West Fraser sees Q4 earnings dip, but healthy full-year results17 February 2023
The world’s largest OSB producer West Fraser saw a sharp moderating of its performance in the fourth quarter of 2002 as more challenging market conditions started to bite.
The company’s Q4 adjusted earnings (EBITDA) fell to US$70m from US$426m in Q3, 2022.
West Fraser’s North America engineered wood products (EWP) business reported adjusted EBITDA of US$109m, while the Europe EWP business achieved EBITDA of US$30m.
But the 2022 full year results were still extremely healthy, with adjusted EBITDA of US$3.2bn, representing 33% of sales.
The lumber segment reported adjusted EBITDA of US$1.3bn; the NA EWP segment had adjusted EBITDA of US$1.67bn; and the Europe EWP segment had adjusted EBITDA of US$186m.
“In the fourth quarter of 2022, we faced a challenging demand market as rising interest rates dampened new home construction activity in the US, most acutely impacting our lumber business,” said Ray Ferris, West Fraser’s president & CEO.
“Despite these market conditions, West Fraser delivered another strong year of performance in 2022.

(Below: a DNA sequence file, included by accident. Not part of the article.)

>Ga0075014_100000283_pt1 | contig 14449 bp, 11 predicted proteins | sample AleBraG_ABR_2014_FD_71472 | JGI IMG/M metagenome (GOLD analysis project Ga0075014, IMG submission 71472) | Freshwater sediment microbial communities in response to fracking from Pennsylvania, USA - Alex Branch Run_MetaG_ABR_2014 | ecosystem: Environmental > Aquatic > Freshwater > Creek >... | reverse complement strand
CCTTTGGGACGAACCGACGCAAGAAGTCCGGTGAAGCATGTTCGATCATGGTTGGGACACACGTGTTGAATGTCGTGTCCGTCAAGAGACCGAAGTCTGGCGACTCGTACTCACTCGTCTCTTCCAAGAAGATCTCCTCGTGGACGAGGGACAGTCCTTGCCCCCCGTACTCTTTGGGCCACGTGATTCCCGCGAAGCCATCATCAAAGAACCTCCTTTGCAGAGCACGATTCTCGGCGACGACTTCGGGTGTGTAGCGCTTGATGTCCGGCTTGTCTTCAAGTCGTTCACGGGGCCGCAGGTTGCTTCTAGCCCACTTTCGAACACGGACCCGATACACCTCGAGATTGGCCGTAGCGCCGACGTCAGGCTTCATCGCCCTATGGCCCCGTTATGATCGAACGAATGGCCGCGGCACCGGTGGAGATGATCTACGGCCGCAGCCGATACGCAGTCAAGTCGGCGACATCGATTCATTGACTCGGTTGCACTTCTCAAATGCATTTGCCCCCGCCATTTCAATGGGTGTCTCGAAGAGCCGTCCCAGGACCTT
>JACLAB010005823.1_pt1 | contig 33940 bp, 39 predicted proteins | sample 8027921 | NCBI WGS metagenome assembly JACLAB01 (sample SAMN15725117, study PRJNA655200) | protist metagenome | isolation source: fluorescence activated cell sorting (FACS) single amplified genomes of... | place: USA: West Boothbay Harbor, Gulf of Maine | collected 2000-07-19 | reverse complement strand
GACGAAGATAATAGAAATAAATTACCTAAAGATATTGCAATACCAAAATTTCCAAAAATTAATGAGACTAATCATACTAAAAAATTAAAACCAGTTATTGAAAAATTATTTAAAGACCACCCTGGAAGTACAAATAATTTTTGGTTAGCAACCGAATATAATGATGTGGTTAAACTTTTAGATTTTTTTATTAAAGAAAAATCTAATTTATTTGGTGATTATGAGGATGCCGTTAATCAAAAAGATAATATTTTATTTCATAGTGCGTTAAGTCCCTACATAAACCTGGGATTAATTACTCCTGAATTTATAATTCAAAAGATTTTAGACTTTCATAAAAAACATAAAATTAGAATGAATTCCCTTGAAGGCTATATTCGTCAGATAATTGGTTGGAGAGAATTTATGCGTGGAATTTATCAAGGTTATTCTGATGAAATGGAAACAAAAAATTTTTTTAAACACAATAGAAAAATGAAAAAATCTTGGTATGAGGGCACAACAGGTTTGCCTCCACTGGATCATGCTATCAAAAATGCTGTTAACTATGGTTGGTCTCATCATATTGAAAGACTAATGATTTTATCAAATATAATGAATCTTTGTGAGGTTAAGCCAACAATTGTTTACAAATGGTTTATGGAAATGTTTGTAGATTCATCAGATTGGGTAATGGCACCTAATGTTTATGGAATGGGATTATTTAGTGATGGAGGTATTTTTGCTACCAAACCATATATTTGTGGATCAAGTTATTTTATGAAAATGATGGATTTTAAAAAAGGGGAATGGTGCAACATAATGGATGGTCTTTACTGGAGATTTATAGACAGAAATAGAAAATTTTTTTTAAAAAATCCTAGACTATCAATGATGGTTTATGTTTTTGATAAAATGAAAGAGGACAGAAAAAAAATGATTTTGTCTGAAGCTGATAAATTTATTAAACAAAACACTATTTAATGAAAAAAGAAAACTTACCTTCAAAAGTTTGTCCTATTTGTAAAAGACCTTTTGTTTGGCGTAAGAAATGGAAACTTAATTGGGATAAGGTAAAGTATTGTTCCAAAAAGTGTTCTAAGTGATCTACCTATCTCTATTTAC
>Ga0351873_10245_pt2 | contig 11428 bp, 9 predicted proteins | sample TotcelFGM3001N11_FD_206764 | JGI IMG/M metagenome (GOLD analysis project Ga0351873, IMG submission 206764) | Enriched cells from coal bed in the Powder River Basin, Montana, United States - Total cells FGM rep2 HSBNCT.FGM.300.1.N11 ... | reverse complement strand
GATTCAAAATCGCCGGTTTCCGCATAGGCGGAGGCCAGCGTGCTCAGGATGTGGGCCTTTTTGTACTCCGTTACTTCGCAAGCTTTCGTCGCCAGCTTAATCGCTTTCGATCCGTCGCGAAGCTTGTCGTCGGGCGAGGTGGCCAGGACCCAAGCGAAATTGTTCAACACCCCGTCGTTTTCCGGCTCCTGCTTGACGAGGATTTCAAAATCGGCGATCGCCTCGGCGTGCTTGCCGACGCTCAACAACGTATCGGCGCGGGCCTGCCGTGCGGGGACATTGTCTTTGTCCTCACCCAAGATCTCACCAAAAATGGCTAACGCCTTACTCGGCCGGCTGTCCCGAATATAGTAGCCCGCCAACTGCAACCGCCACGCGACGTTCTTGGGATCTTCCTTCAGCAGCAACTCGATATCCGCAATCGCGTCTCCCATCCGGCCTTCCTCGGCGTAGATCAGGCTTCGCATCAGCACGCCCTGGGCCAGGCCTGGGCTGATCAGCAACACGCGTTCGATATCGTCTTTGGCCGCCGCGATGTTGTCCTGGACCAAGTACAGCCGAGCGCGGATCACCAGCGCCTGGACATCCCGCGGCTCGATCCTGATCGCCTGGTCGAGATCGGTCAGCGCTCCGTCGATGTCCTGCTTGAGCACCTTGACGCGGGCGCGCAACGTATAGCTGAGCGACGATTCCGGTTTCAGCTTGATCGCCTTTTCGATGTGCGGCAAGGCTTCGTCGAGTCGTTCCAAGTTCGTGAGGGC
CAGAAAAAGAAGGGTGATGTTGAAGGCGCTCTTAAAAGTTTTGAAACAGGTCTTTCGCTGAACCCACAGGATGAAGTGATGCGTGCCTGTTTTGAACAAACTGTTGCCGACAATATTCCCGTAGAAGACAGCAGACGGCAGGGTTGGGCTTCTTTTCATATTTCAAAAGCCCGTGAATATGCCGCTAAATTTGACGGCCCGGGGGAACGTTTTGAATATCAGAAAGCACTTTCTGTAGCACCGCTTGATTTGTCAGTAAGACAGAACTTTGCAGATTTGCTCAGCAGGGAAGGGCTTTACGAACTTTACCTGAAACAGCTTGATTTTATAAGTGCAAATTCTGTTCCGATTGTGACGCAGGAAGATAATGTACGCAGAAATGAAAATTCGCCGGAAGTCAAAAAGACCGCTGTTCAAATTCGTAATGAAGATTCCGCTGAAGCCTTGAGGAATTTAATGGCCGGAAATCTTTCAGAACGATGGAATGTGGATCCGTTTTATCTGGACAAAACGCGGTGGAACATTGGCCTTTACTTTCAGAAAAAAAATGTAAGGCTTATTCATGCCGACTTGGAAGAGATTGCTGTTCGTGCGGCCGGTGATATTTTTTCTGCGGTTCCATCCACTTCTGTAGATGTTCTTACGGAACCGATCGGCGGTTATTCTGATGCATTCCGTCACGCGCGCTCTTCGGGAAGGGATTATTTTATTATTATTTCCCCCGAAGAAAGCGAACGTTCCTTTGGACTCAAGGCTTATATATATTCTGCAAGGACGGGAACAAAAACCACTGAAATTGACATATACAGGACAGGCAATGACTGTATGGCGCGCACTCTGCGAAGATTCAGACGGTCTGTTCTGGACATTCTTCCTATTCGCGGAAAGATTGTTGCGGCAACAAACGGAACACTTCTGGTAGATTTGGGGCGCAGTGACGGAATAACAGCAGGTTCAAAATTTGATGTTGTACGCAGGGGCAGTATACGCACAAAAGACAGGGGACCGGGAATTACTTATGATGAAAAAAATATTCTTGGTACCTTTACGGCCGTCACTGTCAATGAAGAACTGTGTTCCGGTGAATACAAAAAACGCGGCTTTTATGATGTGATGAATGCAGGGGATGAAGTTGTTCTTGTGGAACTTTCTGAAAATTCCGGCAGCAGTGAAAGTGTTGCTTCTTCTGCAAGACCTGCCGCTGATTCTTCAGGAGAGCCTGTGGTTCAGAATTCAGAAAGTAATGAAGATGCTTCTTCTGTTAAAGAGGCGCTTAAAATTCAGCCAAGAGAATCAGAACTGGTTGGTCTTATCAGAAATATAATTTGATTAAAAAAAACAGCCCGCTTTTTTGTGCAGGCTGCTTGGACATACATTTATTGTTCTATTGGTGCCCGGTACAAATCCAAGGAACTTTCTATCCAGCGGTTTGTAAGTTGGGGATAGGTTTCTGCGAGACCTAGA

“Over the near term, we anticipate that the business will continue to experience moderating costs, although we expect continued labour constraints and potentially muted product demand as housing affordability and demand find a new equilibrium.”
West Fraser said costs and availability constraints for transportation, raw materials such as resins and chemicals, and energy are expected to continue to moderate near term, while labour availability is expected to remain challenging.
“Near-term challenges, including relatively high and rising interest rates, ongoing geopolitical developments and inflationary pressures, are expected to cause a temporary slowing of demand for our products in Europe, however, we are confident that we will be able to navigate through these periods and respond to opportunities for long-term growth ahead.”
It expects demand for new home construction and wood building products in the US may decline in the near term should interest rates remain elevated or continue to rise and consequently impact consumer sentiment and housing affordability.